(5.96)            
  1984 0.170            
    (4.76)            
  1985 0.223            
    (6.63)            
  1986 0.230            
    (6.71)            
  1987 0.156            
    (4.84)            
  1988 0.199            
    (6.16)            
  1989 0.289            
    (8.25)            
  1990 0.298 0.319   5.330   0.314  
    (8.24) (4.27)   (24.36)   (4.59)  
  1991 0.141 -0.013 -0.026 0.706 0.151 -0.068 -0.159
    (3.76) (-0.22) (-0.36) (4.14) (0.95) (-1.34) (-2.77)
  1992 0.158 -0.063 -0.002 0.413 0.407 -0.042 0.019
    (4.26) (-1.24) (-0.04) (2.56) (3.59) (-0.90) (0.41)
  1993 0.225 -0.084 -0.012 0.113 -0.027 -0.050 -0.005
    (6.00) (-1.41) (-0.16) (0.59) (-0.17) (-0.92) (-0.08)
  1994 0.134 -0.187 -0.111 0.519 0.346 -0.006 0.052
    (3.31) (-2.81) (-1.29) (2.26) (1.88) (-0.11) (0.83)
Auto-Regression Correction 1st Lag 0.233 0.257 0.266 0.227 0.340 0.271 0.324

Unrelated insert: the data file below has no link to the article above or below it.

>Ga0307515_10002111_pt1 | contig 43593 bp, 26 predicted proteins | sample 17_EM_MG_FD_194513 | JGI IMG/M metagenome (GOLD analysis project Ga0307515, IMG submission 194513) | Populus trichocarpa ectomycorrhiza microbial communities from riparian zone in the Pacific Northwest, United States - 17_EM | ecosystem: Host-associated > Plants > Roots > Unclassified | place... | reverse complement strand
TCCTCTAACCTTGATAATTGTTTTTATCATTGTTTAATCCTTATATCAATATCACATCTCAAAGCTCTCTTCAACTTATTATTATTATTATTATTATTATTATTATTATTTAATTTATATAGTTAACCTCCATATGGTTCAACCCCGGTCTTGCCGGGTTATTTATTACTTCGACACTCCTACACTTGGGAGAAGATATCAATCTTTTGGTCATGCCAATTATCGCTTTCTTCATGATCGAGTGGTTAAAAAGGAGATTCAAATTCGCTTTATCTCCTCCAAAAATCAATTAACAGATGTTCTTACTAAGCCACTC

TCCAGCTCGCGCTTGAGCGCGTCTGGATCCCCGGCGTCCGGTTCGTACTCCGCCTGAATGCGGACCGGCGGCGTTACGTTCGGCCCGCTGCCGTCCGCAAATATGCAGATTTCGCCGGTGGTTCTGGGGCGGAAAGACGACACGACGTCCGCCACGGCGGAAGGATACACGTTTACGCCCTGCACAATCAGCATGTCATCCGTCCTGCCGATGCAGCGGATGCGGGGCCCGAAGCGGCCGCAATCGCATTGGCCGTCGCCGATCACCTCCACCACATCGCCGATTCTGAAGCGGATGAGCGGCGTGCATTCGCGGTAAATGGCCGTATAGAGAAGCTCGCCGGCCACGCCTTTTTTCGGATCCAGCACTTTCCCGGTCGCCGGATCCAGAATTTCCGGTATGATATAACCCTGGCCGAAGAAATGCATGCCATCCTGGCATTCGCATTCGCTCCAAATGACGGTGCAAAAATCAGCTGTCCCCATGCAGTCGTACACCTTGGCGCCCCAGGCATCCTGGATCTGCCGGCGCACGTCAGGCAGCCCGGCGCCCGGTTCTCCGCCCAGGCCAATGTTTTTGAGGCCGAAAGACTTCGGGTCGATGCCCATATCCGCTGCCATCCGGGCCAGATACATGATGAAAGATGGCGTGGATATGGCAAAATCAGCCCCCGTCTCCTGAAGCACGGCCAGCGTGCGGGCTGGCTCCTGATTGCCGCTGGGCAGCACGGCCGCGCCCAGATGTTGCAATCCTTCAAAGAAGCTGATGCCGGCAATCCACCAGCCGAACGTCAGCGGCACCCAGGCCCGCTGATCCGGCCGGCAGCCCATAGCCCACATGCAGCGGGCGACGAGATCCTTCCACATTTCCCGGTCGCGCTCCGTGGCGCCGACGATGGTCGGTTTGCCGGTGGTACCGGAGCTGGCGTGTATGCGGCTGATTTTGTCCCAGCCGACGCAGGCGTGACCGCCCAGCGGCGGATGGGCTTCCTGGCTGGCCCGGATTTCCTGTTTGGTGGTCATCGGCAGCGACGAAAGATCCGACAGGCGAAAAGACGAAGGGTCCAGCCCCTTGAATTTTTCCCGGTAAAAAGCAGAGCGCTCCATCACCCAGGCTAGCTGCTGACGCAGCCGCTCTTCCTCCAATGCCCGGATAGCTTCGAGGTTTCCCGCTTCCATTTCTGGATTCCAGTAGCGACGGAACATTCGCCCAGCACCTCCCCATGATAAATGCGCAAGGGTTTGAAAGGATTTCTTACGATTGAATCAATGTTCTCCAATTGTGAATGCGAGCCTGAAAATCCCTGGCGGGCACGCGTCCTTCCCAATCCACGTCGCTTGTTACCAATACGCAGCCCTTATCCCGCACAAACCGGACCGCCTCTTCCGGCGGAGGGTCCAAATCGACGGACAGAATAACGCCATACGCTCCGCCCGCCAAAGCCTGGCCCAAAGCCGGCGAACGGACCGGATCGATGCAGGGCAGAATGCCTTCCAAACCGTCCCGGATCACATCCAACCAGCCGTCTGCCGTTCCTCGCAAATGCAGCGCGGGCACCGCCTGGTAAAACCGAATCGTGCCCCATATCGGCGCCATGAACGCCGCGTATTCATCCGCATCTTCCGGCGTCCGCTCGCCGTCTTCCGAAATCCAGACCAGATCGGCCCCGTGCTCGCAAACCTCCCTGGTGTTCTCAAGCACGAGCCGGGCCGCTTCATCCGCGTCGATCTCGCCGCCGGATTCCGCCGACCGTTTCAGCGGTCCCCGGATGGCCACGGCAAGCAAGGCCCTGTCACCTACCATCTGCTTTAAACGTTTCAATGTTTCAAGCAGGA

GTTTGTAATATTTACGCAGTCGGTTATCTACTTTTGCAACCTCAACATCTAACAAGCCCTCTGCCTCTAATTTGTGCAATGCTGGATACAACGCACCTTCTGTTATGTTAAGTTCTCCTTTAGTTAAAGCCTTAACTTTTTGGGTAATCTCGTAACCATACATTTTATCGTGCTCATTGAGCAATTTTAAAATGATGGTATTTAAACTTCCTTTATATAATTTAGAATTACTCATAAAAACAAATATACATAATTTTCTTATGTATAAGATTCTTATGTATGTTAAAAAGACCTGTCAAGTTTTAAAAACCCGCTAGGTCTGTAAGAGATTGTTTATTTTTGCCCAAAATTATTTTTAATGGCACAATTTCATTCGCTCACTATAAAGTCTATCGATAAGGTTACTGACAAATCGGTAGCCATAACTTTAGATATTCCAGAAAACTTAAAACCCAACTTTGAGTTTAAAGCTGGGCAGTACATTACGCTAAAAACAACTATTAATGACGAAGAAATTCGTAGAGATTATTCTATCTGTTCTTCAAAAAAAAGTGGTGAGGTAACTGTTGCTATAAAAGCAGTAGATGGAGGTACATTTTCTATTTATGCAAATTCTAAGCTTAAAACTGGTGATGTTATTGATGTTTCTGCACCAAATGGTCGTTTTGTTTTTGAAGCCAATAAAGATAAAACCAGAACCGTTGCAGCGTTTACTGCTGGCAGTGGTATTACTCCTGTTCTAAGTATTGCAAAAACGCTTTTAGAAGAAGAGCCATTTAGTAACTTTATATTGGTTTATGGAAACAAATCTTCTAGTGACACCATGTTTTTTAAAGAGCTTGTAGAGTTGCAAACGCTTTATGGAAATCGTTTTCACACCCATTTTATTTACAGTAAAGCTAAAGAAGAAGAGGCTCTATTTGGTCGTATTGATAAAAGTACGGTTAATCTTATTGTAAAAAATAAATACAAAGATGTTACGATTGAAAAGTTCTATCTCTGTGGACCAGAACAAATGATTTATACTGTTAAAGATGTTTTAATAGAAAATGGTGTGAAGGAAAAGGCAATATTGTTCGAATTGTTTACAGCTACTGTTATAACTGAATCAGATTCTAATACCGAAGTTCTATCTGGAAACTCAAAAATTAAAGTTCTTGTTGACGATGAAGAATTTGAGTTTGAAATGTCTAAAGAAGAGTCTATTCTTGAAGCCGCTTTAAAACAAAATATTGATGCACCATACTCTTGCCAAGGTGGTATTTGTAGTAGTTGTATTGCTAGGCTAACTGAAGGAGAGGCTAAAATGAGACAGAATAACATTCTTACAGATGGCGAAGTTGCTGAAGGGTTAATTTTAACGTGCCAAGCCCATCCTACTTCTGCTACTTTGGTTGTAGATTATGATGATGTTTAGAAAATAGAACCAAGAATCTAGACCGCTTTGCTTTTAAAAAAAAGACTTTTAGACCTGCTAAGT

(7.76) (4.27) (3.71) (4.02) (4.87) (7.45) (7.50)
                 

a. T-statistics in bold are at least 2.0 in absolute value.

b. All explanatory variables except quarter and year dummies are changes. Quarter and year dummies are equal to .25 in the quarters/years indicated so that coefficients can be interpreted as annualized rates of growth.lagged the number of periods indicated. For the polynomial distributed lag (PDL) variables, the coefficient of the variable lagged j periods is ao + a1 j + a2j2 for j=0, 1, 2, ...L. Other variables are lagged the number of periods indicated.

c. Variable is amoving average of previous four quarters.